From the above page's statements on that matter and my personal knowledge:
1. Yes, however only things that are nonferrous and non-actively heated or burning.
2. As far as I recall, they're a form of superior Nethrim, but that's something you'd want to learn about IC.
3. It melts and then dissolves it based on kill messages with nether damage as well as the page above.
4. Kind of. You'd want to research this more IC, as well, but residual nether IS a thing in several forms, usually in areas with high concentrations of it.
5. Nethrim is a very broad term. It includes golems, ghouls, liches (flesh animated by nether in general) and wraiths, spirits, ghosts (incorporeal nethrim in a state closer to nether's true form). Demons are, based on the wiki article (https://clok.contrarium.net/index.php?title=Nethrim), solid state nethrim that are entirely nether. More info is likely available IC.
6. Very, but it's also based on the nethrim type. A tainted individual would be far less susceptible if they weren't wholly tainted (there are levels to it, that's all I'll say). A wraith would be more susceptible than a ghoul, too, since the wraith is entirely nether and not animated flesh. It'd still ruin the ghoul's day, very likely!
7. This one's best saved for a higher up GM to answer because I have no clue if it even has a smell.
8. Same as before, though assumedly it gets very, very cold as it consumes heat.
Kent arrives from the southeast.
Kent hugs you.
You say, "Um."
a Mistral Lake sentry arrives from the east, armor clanking.
Kent heads north.
Yes it does, much like an acid would."1.Does Nether affect non-organic material. This would include things like stone/cobalt/lead, any kind of non-organic material."
Yes - you'll notice if you wear iron armor and take hits from nether-based attacks, your armor will become damaged."if so, does it affect ferrous material given there is enough nether?"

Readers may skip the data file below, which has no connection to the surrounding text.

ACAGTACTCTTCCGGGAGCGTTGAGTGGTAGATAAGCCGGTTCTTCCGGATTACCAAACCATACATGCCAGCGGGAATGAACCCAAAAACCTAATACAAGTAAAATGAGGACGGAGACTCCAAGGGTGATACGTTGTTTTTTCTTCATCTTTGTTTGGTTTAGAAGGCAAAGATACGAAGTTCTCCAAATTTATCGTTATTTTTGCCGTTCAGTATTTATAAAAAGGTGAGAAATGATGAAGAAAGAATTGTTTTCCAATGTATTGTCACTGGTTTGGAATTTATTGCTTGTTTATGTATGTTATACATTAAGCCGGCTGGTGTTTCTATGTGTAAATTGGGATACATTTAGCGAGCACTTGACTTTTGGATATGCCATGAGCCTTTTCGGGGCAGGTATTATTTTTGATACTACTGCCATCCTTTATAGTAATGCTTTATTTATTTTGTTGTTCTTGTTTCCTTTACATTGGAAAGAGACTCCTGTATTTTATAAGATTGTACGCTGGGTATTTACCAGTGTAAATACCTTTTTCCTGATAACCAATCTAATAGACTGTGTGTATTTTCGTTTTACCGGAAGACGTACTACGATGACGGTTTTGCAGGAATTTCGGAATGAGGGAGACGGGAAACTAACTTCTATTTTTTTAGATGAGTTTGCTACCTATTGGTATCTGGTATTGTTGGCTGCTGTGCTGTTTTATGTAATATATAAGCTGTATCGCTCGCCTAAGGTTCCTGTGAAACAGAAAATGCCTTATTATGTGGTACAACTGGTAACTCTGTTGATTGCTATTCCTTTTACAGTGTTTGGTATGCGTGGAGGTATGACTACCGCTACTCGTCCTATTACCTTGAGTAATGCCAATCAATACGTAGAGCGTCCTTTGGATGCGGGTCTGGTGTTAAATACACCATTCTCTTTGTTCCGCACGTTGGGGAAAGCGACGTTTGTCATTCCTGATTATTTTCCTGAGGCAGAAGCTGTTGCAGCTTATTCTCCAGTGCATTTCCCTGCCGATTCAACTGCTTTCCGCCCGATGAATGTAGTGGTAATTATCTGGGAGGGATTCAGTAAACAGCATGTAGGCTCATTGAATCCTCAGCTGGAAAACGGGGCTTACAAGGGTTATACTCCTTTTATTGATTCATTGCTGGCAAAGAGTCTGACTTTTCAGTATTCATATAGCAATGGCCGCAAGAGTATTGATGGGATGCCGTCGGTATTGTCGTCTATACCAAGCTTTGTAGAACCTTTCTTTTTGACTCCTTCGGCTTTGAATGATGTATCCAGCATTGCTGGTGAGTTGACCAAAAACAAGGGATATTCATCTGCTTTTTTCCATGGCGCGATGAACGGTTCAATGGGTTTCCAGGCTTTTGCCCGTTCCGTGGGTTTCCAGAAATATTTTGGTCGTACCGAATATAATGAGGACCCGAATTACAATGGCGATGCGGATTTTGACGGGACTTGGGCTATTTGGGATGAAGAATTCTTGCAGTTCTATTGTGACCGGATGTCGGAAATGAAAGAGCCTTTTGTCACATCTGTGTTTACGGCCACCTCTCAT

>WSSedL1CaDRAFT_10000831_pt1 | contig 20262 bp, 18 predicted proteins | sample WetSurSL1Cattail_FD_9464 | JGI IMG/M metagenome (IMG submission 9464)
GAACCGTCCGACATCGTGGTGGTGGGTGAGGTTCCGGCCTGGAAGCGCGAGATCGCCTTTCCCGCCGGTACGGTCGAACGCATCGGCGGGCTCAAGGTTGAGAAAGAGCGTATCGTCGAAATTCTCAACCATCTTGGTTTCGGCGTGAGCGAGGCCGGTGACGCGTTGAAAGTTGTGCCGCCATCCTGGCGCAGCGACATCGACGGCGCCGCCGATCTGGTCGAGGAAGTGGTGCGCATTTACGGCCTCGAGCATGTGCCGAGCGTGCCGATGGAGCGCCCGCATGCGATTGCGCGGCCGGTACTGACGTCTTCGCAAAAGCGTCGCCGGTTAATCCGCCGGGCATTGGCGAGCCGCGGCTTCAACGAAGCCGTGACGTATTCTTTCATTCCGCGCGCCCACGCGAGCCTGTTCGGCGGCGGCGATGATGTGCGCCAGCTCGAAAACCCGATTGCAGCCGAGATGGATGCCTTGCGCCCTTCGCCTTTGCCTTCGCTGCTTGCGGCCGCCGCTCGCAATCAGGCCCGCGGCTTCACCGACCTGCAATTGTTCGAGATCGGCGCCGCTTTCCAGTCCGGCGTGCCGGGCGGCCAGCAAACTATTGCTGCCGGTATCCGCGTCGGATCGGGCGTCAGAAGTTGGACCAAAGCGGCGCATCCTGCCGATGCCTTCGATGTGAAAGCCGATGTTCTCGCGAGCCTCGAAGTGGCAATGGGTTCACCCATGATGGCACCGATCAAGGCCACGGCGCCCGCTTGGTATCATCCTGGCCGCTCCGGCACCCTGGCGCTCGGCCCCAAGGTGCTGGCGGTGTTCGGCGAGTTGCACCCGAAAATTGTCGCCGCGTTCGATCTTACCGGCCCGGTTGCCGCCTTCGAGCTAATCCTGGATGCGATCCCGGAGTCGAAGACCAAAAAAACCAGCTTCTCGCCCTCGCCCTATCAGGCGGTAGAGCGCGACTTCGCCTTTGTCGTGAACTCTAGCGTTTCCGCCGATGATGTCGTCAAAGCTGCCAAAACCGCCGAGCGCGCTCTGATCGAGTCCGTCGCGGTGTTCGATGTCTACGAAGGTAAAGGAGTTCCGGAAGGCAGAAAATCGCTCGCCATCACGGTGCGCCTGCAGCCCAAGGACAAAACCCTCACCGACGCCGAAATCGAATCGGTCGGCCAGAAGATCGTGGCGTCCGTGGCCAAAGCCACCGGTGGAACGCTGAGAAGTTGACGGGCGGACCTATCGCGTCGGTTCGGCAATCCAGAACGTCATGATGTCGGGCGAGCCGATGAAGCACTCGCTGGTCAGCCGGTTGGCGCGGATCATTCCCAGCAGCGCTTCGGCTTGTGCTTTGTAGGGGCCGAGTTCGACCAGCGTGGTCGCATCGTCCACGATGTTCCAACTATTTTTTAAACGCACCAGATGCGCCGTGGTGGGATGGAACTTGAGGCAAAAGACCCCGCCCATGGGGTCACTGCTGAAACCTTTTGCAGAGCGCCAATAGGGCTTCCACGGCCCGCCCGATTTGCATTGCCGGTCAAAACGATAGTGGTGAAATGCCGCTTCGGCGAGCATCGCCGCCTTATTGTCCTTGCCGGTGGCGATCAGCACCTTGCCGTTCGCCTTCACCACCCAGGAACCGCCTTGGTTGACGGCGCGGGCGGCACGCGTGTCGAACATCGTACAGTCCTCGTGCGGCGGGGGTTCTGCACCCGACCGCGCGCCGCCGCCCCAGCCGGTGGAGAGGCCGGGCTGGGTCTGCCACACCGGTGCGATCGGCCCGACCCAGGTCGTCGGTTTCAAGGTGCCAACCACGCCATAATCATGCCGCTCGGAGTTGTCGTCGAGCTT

Of the three, I'd say the closest is 'dissolve'."3.Does nether rot material away, dissolve it, or melt it?"
Under most circumstances, nether will dissipate once it is no longer being actively maintained by some force or will. It has been known to "taint" things from time to time though, including dense materials like stone. Less a 'residue' and more a corruption of the material itself."4. Does Nether leave any kind of residue, or slag from materials organic or otherwise that it melts?"
Nethrim-describing terms aren't perfect by any means, but generally speaking: demons are creatures made of solidified nether, rather than the amorphous sort of semi-vaporous stuff that makes up things like phantoms or wraiths."5.What are demons? Is that just the classification for corporeal nethrim? Are there incorporial demons, or corporeal nethrim that are not demons?"
Depends on the nethrim and the thaumaturge."6. On a scale from very dead, to impossibly dead, how dead is a nethrim who goes up against a thauamaturge wielding a flaming celestium great sword?"
Faded memories and forgotten dreams."7.What does Nether smell like?"
The temperature of nether varies based on all sorts of factors, but it's always cold, and often is cold enough to damage human flesh on contact, so: pretty darn."8.How cold does nether naturally get without aid from cryomancy?"